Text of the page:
This week the husband of a friend passed away, after a long struggle with cancer. Very ill, Jim Barringer had a last wish – to see Bob Dylan play one more time. His wife, writer Joyce Maynard, wrote about his insistence that he go to Berkeley’s Greek Theater for Dylan’s concert, and how he spoke his last words upon returning home. Along with his love for his wife, music was part of the life force that kept him going. (For Joyce’s account of the concert, see her Facebook page.)

Music drives us in ways we are barely aware of. It frames our moods, and can change them. A good beat keeps us exercising when we’re tiring, a catchy tune cheers us, and an upbeat anthem motivates us.

Try thinking about the civil rights marchers of the 1960s without hearing “We Shall Overcome.” The song was a key ingredient of the movement. The soundtrack of the antiwar movement was everywhere in the 1960s – people hummed Dylan’s protest songs, “Eve of Destruction,” “Get Together,” “All You Need is Love,” “Revolution” and “Give Peace a Chance.” Bill Clinton took office to a resounding, looping soundtrack of “Don’t Stop Thinking About Tomorrow.” Rap and hip-hop have been expressing anger and outrage since the beginning, Grandmaster Flash’s “The Message.”

We’re being manipulated by music all the time. Stores pick their soundtracks carefully – Starbucks has decided what music is most likely to get you to stay around and drink more coffee. Yoga, massage and meditation all use music to relax you. Movie and TV soundtracks are often masterful manipulators. A good soundtrack is invisible, yet it drives your emotions and tells you how to feel about the characters. You may leave a movie theater humming a song you don’t even remember hearing.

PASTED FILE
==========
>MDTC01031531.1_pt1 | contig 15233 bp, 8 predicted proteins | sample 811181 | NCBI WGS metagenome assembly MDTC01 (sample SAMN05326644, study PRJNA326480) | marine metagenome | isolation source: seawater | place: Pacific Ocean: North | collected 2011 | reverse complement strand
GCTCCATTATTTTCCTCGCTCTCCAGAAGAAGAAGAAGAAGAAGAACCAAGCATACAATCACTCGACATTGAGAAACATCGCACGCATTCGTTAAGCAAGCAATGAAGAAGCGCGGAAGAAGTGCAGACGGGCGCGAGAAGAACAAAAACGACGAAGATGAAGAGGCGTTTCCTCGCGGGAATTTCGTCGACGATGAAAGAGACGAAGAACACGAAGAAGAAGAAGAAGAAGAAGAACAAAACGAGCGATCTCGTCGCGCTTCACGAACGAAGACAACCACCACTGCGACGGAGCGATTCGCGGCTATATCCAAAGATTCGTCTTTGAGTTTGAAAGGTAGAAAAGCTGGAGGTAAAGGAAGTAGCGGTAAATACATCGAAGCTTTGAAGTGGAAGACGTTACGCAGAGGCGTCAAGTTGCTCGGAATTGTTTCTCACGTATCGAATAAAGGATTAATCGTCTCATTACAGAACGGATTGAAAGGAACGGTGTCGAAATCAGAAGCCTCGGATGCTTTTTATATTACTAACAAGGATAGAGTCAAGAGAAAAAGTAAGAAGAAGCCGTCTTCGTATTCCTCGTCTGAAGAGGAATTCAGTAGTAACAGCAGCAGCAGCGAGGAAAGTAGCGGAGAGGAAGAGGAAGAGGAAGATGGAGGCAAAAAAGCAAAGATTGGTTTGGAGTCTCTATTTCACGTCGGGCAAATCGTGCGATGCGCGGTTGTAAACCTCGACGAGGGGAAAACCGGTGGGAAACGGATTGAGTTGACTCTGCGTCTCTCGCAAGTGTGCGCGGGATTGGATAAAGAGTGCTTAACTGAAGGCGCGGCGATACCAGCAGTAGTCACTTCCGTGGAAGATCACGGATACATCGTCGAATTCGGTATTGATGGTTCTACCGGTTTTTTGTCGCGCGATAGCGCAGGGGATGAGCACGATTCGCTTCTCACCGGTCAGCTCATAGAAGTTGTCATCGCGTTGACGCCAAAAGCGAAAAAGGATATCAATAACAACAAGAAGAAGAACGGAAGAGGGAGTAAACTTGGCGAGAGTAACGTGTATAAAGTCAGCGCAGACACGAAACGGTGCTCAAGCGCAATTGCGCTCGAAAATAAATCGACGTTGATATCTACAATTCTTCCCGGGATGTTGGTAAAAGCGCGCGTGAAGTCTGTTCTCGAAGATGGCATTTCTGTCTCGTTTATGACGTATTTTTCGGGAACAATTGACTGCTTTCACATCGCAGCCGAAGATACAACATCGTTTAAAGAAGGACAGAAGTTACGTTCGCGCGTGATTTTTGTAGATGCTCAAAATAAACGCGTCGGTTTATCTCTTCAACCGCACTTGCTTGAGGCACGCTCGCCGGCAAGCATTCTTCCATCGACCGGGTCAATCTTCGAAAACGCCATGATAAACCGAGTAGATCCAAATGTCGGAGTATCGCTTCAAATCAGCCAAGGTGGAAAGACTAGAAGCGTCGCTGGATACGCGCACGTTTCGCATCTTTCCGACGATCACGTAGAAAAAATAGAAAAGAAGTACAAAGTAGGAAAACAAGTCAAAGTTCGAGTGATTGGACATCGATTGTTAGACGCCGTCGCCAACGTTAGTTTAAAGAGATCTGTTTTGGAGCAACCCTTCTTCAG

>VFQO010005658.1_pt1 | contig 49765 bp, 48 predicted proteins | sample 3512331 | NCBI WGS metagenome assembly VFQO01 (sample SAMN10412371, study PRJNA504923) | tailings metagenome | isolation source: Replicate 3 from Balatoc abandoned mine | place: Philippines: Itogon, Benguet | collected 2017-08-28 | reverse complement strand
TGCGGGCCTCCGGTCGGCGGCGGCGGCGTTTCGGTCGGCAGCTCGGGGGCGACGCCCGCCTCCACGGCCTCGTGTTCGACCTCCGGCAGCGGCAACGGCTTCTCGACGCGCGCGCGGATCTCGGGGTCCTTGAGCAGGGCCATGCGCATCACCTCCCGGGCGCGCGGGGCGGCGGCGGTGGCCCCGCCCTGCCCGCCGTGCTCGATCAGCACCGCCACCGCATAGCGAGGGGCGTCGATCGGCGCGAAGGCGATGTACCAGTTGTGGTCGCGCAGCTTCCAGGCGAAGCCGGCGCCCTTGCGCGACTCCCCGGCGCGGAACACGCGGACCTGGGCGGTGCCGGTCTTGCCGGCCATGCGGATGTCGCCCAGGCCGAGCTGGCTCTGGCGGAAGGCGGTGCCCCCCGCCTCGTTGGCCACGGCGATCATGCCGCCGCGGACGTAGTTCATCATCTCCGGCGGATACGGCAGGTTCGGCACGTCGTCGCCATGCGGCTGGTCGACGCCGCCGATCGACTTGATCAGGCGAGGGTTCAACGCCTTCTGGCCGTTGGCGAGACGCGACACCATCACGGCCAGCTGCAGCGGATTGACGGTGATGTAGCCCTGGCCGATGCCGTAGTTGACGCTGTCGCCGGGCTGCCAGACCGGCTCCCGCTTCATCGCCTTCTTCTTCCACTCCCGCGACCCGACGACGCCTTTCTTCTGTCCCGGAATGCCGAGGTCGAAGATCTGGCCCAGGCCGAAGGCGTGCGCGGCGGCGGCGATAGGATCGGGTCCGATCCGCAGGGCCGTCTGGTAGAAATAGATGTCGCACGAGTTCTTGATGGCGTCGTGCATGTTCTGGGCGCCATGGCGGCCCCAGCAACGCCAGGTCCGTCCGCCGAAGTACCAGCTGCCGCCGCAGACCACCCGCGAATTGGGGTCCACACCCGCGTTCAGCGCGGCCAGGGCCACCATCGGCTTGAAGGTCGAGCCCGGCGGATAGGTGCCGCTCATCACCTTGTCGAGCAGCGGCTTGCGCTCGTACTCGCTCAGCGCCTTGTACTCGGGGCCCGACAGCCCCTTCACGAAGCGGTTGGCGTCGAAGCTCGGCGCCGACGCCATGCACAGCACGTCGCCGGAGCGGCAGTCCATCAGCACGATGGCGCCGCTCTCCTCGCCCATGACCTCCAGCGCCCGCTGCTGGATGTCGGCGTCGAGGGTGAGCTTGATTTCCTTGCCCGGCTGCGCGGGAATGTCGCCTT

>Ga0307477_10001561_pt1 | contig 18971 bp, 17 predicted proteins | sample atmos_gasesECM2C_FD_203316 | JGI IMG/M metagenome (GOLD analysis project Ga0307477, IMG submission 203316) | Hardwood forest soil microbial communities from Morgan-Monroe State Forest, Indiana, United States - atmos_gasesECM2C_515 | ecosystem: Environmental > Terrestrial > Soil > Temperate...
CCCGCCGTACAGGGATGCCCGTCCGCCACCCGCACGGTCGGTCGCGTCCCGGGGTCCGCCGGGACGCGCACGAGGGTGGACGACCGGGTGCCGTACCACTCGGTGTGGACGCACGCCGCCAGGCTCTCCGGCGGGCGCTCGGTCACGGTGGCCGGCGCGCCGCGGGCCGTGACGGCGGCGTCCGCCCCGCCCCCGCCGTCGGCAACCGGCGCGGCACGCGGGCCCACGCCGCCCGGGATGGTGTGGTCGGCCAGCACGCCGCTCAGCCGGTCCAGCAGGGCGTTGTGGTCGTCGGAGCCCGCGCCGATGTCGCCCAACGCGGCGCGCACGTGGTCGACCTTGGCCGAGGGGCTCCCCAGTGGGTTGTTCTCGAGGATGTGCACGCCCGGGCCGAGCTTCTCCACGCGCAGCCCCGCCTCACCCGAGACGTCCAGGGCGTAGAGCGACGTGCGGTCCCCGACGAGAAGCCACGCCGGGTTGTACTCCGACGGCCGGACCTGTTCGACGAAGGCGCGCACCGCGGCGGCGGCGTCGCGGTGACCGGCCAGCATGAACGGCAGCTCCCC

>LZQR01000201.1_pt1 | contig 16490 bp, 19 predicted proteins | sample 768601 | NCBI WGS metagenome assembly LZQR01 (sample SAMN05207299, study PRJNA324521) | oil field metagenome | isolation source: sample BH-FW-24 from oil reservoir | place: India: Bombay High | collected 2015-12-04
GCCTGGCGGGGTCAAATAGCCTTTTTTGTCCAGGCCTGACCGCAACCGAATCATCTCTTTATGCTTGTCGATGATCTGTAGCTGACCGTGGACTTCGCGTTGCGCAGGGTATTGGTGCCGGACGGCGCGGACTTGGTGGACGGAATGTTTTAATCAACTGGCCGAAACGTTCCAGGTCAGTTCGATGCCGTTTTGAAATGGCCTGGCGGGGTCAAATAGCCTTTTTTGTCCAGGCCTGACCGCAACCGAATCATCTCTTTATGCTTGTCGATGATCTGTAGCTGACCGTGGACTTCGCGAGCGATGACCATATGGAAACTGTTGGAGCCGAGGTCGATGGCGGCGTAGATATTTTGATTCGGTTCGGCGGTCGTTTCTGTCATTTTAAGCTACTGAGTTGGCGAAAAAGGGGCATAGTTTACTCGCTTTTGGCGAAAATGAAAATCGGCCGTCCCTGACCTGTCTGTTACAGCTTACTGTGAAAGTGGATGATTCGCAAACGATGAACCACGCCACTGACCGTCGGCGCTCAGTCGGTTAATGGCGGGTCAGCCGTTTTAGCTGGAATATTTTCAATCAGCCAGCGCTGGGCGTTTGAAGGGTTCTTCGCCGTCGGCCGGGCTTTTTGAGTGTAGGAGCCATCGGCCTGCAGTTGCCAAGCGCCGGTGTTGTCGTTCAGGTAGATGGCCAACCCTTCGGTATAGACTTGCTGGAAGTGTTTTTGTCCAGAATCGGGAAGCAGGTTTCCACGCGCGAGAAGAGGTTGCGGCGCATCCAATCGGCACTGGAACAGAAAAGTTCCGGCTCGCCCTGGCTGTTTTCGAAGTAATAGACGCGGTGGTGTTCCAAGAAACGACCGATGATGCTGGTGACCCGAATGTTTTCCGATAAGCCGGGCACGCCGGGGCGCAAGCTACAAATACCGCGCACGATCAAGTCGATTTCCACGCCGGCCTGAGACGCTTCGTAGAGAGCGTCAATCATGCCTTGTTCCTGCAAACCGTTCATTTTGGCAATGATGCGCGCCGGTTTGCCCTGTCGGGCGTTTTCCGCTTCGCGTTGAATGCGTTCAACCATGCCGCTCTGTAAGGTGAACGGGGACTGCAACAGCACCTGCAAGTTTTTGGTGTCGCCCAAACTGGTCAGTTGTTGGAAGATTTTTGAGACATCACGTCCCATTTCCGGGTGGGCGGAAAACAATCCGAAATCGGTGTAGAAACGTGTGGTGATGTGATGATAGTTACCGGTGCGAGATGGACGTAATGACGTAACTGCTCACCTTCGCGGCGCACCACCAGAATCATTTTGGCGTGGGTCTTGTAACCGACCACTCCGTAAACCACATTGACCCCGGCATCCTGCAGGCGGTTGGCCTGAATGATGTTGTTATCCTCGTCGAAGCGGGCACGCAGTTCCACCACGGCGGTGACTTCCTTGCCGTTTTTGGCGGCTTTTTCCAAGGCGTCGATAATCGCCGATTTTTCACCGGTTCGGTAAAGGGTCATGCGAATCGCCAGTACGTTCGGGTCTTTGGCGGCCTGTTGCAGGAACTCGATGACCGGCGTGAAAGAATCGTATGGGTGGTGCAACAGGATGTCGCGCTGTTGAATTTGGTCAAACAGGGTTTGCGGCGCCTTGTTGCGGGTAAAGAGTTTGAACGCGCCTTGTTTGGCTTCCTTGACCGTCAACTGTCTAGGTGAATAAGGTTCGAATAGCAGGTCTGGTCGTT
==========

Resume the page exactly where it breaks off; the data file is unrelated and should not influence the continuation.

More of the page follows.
It’s personal. We each have our own soundtrack. Mine is based around the blues and rock I immersed myself in as a teenager, but it includes the jazz and classical music I came to love later. The jukebox in my head plays a strange brew of Beatles, Miles Davis, bluegrass, Muddy Waters and Bach. Songs seemingly come from nowhere, but upon reflection, they often come from a lyric association: hearing “foreign movie” might trigger Steely Dan’s “Peg.” The mind works in strange ways.

I’m a musician (so was Jim, a basssist), and the music might be more powerful for people who play it. (Think of Beethoven – he was still composing when he couldn’t even hear the sounds.) When I ask others about the music in their heads, they often say, sure, sometimes I get a song stuck in my head. But then they think about it, and usually realize that songs come and go through the day.